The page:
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Trout Hike – Mills Creek (VA – Stocked Section)

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The Mill Creek Trail area offers three different fishing opportunities. You can fish the stocked creek that belches from the base of the reservoir. You can fish the reservoir itself or work up the wild trout stream that feeds into the head of the reservoir. All three locations are listed on the VDGIF trout map for Area 2. Since the stocked stream was the first stretch of water I encountered, I decided to fish it first and that is what I will discuss in this report.

As you drive along Coal Road, you have to be alert or you may miss the entrance to Mills Creek Trail. Although road is improved, it is behind a small ridge that supports a campground and, if you’re moving fast, you’ll blast right by. There is parking for one truck at the turnout at the trail head and other parking in the immediate vicinity across the street as well as in the campground. Having done a map recon, I knew I was in for a hike, but I did not anticipate the brutal scrub growth I would encounter on the well protected Mills Creek. I had done the stocking calculus prior to arrival and concluded that there were two likely places for the fisheries folks to stock Mills Creek. They could drive up to the dam and dump fish into the creek at the headwater or they could insert at the lower end of the stocked section where it crosses Coal Road. There’s another road that leads to the creek, but I would later determine that it was blocked with fallen trees and would not be accessible to the stock truck from the West (they might be able to get in from the East). Therefore, I hit the road to walk 1.4 miles to the base of the dam.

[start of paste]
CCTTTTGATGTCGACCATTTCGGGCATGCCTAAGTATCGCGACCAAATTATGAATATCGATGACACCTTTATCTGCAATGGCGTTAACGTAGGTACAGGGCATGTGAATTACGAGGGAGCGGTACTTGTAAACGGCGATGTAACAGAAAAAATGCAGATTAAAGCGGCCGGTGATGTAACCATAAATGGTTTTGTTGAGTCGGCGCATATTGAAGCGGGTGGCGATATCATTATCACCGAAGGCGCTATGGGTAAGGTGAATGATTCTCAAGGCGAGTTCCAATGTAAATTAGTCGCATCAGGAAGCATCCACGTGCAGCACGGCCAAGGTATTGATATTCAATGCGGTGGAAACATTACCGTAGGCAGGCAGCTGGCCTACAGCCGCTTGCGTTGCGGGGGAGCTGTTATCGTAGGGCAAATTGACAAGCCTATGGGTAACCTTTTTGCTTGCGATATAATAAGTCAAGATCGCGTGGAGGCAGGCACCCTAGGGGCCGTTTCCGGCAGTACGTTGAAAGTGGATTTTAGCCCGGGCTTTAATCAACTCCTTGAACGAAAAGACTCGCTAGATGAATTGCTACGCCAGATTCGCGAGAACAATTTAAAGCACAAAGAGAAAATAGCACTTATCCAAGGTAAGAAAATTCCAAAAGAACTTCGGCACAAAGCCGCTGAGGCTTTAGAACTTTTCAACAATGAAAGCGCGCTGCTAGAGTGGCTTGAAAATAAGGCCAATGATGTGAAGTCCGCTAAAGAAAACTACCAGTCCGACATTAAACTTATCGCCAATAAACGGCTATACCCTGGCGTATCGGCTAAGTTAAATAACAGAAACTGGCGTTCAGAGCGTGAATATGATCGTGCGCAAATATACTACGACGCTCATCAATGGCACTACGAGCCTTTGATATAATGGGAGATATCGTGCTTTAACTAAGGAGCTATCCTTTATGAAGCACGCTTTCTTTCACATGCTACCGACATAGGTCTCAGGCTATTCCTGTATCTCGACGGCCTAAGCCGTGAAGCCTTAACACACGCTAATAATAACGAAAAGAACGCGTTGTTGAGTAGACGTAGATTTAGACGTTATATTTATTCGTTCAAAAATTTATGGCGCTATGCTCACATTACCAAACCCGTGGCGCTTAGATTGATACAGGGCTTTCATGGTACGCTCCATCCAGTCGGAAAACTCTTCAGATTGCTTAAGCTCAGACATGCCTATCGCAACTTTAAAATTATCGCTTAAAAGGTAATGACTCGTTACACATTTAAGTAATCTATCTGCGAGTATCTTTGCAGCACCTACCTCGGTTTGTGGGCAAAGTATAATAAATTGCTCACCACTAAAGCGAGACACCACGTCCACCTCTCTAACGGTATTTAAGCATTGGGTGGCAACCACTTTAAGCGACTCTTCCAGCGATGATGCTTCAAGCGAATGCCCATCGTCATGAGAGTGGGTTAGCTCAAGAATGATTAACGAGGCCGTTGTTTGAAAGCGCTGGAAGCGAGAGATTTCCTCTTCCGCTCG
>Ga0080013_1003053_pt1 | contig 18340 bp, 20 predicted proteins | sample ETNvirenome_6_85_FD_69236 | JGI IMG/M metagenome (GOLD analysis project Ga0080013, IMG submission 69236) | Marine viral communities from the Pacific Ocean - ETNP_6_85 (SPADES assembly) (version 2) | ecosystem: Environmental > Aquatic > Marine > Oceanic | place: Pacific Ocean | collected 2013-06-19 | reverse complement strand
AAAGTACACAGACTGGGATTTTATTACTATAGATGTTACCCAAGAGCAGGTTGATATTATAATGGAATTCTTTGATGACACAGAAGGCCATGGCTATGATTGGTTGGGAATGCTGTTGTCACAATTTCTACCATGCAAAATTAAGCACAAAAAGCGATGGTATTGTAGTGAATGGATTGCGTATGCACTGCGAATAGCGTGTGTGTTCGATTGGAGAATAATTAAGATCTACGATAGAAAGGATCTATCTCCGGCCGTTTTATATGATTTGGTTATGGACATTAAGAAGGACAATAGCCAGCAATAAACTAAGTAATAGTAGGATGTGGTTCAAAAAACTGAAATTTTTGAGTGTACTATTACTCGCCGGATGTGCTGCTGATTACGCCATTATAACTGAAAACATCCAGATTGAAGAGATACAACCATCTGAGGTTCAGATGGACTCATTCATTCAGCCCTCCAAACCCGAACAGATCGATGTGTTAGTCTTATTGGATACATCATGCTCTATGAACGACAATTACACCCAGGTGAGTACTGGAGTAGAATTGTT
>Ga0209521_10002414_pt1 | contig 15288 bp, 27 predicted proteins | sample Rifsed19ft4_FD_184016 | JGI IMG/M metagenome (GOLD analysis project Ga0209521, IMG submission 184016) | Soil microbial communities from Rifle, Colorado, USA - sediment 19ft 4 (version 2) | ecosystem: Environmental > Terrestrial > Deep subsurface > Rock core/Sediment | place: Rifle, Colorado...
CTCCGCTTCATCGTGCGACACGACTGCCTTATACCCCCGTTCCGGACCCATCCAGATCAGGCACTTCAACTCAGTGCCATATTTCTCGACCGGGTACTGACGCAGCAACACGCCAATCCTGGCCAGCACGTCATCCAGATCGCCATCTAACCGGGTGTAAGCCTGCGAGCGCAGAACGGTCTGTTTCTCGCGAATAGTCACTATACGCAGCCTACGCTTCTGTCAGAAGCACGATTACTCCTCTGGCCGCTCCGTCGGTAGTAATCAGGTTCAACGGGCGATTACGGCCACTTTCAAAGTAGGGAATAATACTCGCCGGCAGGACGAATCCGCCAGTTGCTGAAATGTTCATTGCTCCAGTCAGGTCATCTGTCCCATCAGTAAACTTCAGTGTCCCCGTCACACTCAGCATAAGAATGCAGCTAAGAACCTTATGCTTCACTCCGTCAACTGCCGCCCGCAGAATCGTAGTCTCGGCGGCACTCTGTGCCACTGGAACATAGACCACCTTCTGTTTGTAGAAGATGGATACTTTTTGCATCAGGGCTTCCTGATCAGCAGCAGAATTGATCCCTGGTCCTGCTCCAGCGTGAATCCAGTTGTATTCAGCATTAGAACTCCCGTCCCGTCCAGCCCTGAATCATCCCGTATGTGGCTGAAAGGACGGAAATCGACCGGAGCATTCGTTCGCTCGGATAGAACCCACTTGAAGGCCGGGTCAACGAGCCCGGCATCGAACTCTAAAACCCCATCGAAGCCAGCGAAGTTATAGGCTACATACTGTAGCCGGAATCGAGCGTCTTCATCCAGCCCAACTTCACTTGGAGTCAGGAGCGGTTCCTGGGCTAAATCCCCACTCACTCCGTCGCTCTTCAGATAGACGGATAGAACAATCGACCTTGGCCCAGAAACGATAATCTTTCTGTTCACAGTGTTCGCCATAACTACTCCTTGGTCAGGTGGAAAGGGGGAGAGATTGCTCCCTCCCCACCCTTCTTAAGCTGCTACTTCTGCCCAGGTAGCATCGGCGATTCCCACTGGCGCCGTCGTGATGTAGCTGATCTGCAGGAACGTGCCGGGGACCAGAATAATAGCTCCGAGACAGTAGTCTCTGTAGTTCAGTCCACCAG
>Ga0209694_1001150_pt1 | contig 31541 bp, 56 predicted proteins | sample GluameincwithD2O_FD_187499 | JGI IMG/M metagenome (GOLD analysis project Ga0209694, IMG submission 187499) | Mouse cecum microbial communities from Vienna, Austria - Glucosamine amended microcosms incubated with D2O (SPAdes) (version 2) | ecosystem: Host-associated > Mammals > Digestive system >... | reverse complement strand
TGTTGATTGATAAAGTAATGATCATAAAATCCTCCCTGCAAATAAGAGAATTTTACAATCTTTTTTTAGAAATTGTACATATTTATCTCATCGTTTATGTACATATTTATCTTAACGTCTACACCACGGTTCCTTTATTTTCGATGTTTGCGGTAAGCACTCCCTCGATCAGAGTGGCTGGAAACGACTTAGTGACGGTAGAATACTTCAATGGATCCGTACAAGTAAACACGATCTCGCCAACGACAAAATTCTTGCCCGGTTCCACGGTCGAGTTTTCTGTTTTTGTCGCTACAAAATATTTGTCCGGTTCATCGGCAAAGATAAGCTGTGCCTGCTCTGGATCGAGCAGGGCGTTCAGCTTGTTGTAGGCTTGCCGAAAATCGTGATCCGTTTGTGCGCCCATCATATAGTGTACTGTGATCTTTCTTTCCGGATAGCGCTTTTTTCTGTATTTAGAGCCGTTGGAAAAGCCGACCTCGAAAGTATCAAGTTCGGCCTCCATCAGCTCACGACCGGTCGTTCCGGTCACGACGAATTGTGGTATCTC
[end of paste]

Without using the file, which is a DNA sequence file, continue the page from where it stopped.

As I got organized standing next to the concrete bunker at the dam, I was happy to see plenty of water gushing out. The creek itself is narrow — about 20 feet wide — and very shallow. It had a rocky bottom with no large boulders; mostly cobble and small rocks. Not having any intelligence on which side would be the easier, I started to walk down the right side of the creek looking for what I hoped would be an inevitable pool. No luck there! The creek maintained a moderate gradient in a straight line that eliminated the possibility for water to collect in pools carved out at the bends. In addition, there was no pocket water because the stream did not make any abrupt changes in elevation.

I eventually found a few places where the water did collect in a slight bend to the form a deeper spot. Unfortunately, each of these was well protected by overhanging trees, bushes and clinging vines. There was no way I could get a fly or even a spinner into any of those locations. Disappointed, I assumed that it would get better the farther I went downstream as the water leveled out in the valley. This was not to be. The dense, prickly bushes and thick saplings protected the creek all the way down to my turn point. On those occasions when I poked my head back to the creek to see if it presented a better target, the creek maintained its boring, narrow and shallow course over what continued to be an extremely rocky and gravelly stream bottom.